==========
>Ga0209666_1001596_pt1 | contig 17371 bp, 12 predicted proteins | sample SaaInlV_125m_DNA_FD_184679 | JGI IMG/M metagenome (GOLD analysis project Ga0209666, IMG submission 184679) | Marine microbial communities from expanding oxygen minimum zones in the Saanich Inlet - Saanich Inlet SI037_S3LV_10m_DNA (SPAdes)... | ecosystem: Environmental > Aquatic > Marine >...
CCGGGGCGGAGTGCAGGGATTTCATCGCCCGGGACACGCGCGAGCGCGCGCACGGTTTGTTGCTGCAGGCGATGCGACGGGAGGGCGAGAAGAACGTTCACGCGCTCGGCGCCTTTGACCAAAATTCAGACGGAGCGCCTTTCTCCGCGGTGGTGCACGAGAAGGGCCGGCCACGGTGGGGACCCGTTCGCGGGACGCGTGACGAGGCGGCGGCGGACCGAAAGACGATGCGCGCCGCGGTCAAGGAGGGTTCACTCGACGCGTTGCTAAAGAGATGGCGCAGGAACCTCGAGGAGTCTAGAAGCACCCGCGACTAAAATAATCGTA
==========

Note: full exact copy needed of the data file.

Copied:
>Ga0209666_1001596_pt1 | contig 17371 bp, 12 predicted proteins | sample SaaInlV_125m_DNA_FD_184679 | JGI IMG/M metagenome (GOLD analysis project Ga0209666, IMG submission 184679) | Marine microbial communities from expanding oxygen minimum zones in the Saanich Inlet - Saanich Inlet SI037_S3LV_10m_DNA (SPAdes)... | ecosystem: Environmental > Aquatic > Marine >...
CCGGGGCGGAGTGCAGGGATTTCATCGCCCGGGACACGCGCGAGCGCGCGCACGGTTTGTTGCTGCAGGCGATGCGACGGGAGGGCGAGAAGAACGTTCACGCGCTCGGCGCCTTTGACCAAAATTCAGACGGAGCGCCTTTCTCCGCGGTGGTGCACGAGAAGGGCCGGCCACGGTGGGGACCCGTTCGCGGGACGCGTGACGAGGCGGCGGCGGACCGAAAGACGATGCGCGCCGCGGTCAAGGAGGGTTCACTCGACGCGTTGCTAAAGAGATGGCGCAGGAACCTCGAGGAGTCTAGAAGCACCCGCGACTAAAATAATCGTA